First and second outer wall panels 16, 18 are perforated to form edge-type insect entrances 46, 48, 50 which overlap both outer wall panels. Third and fourth outer wall panels 20, 22 also have multiple edge-type insect entrances 64, 66, 68 overlapping the two panels. Insect entrances should be sufficiently wide to allow easy entry of the largest species being eradicated in a particular situation. This would include large openings for the triatomine vector, as well as for cockroaches including the American, German and Madagascar species. Obviously, smaller species of insect vectors like bedbugs and lice of which the insect traps disclosed herein are useful, can have entrances of smaller dimension.
Edge-type insect entrances 46, 48, 50, 64, 66, 68, are shown spaced from one another. By spacing the insect entrances from each other added structural rigidity and strength are imparted to the trap. However, the present invention contemplates at least one edge-type entrance for each of the pairs of outer wall panels. Thus, for example, instead of multiple entrances 46, 48, 50 being spaced from one another, the invention also contemplates the use of a single large insect entrance in place thereof.
Blank 10 preferably includes particularly for the triatomine vector additional spaced slots 52, 54, 56 as entrances in the second outer wall panel 18. Additional spaced slots 58, 60, 62 as insect entrances are also preferred in the fourth outer wall panel 22. The additional insect entrances should be in close proximity to edge-type entrances in order to restrict the amount of light entering the confined areas favored by the triatomine vector, as more fully discussed below. It is preferred that the additional spaced slots be generally parallel with the edge type insect entrances because the triatomine vector's tendency to travel in a nonsearching, straight path.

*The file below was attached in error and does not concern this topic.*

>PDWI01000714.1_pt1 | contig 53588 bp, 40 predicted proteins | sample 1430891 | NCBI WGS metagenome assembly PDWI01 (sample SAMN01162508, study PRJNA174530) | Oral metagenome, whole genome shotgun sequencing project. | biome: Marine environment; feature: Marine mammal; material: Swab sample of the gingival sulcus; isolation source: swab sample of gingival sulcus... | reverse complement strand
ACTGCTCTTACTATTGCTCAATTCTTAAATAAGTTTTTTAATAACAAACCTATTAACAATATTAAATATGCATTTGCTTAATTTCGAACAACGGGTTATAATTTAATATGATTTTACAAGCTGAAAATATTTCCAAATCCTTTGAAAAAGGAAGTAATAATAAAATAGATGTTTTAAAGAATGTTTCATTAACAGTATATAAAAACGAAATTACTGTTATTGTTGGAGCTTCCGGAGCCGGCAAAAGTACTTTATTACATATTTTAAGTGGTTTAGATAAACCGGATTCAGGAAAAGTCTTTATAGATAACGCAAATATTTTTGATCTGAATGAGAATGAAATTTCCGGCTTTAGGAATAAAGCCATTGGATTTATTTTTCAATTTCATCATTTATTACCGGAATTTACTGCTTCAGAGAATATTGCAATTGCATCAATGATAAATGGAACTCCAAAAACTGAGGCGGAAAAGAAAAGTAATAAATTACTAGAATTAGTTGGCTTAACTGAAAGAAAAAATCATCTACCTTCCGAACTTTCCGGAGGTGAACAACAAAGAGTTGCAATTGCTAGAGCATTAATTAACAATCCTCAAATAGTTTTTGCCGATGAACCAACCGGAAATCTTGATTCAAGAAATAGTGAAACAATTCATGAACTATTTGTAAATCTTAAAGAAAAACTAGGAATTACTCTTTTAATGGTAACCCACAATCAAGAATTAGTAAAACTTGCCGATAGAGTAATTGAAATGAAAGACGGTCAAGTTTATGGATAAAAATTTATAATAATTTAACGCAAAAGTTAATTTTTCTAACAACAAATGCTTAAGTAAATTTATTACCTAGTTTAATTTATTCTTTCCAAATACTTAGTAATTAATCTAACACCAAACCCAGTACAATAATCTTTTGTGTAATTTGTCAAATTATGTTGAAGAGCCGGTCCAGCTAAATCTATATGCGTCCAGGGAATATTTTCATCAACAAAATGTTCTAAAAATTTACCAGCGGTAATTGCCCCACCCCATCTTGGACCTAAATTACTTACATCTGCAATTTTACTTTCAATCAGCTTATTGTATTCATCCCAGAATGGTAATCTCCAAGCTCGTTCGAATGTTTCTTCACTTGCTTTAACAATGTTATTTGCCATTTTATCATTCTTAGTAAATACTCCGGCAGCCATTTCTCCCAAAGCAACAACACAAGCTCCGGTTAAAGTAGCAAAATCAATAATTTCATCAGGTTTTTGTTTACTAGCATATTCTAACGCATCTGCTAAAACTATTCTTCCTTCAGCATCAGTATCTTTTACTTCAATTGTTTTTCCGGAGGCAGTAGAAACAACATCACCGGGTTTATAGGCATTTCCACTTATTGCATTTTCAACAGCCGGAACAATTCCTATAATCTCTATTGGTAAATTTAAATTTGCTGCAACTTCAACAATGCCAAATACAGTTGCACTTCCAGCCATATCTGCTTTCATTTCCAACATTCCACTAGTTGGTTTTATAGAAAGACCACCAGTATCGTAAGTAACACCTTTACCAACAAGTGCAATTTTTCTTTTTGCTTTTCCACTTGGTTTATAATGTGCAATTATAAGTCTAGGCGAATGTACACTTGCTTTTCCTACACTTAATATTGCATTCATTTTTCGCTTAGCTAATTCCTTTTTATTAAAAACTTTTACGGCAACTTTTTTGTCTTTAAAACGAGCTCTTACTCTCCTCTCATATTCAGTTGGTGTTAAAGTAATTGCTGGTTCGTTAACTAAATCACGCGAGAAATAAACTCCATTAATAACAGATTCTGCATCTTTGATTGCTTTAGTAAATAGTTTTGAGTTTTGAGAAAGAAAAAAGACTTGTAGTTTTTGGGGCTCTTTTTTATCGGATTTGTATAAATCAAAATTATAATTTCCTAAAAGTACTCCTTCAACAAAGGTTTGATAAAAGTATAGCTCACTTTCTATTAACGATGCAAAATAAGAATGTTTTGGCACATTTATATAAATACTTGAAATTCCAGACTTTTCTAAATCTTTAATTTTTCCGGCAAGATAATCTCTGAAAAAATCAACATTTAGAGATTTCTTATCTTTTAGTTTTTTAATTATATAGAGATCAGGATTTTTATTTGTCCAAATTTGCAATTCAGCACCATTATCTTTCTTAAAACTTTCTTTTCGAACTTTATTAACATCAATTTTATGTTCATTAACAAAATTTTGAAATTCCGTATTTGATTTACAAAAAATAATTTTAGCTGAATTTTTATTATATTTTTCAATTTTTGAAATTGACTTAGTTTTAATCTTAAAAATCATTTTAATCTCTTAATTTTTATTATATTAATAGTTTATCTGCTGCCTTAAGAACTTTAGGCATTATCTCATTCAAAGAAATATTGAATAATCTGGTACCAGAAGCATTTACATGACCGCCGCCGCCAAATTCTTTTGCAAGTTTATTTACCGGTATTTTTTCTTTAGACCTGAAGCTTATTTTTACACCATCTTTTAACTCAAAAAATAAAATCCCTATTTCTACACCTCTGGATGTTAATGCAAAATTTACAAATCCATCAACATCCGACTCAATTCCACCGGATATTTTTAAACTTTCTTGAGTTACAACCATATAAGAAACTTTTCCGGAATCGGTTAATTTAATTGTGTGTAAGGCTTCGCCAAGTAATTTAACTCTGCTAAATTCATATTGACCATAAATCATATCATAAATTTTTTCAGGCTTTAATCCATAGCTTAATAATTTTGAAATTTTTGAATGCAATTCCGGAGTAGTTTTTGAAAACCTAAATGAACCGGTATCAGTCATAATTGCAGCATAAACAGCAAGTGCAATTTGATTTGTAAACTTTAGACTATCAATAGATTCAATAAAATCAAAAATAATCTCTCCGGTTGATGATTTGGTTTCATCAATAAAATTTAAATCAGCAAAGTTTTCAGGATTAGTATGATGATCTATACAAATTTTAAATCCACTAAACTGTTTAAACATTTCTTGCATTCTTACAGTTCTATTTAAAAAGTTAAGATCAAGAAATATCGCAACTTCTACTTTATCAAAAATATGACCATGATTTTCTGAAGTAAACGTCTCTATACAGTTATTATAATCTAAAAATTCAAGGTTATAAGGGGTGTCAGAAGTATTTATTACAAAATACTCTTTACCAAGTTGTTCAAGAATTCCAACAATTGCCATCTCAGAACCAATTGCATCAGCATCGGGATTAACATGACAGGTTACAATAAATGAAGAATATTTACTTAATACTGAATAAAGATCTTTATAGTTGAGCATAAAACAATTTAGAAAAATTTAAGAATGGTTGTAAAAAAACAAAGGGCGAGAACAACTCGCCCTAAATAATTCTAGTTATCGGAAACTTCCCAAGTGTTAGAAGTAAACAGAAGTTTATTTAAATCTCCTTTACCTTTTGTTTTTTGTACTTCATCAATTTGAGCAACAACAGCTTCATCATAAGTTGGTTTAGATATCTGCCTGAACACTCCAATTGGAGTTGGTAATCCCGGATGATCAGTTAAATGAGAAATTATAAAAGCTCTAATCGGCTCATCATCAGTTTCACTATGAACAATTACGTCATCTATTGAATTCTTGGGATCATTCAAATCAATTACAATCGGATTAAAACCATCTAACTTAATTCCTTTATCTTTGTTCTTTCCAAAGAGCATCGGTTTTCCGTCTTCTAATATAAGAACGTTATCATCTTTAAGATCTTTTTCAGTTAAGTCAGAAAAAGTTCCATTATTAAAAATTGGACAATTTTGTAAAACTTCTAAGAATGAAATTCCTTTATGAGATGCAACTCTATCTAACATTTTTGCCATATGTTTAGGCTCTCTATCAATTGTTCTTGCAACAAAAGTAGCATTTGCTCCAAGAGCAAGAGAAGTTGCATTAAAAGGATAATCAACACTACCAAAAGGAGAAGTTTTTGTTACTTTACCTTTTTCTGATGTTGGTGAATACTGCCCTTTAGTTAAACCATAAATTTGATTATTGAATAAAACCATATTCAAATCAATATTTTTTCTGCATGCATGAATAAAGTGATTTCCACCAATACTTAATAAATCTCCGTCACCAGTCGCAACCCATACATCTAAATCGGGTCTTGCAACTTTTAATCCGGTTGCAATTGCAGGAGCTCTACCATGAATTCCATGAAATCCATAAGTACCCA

Blank 10 also includes means for forming an enclosure, i.e. tabs 28, 30 and end-closure 24, 26; tabs 32, 34 and end-closure 36, 38. Closure 36 may also have observation openings 40 for visual checking for insects. In addition, an assembly tab 42 at the end of the first divider panel 12 may be used as a suspending means for hanging traps on walls, etc. Tab 42 engages with slit 44 at the time of assembly.
The surface of the blank which will form the interior walls of the trap can be treated with appropriate insecticidal compositions 70 (FIGS. 1 AND 2). Especially novel compositions for application to the insect trap walls, as well as for application to other insect controlling devices like pest strips, fly papers, tapes, ribbons, sheets, etc., according to the present invention are those comprising an insecticide and a carrier or vehicle therefor. The carrier consists of an aqueous dispersion of starch, preferably any finely milled starch of vegetable origin e.g. seeds of rice, corn, potato and wheat. The important novel feature of this aspect of the invention is that the starch is employed in a sufficient amount such that when applied to the substrate i.e. surface of the insect controlling device, starch particles with toxic amounts of insecticide sorbed thereon are released from the substrate on contact by the insects. This is intended to exclude viscous starch compositions that are pasty or glue-like in consistency. Such compositions harden upon drying and fail to release the desired toxic amounts of insecticide to provide efficient knockdown and kill rates.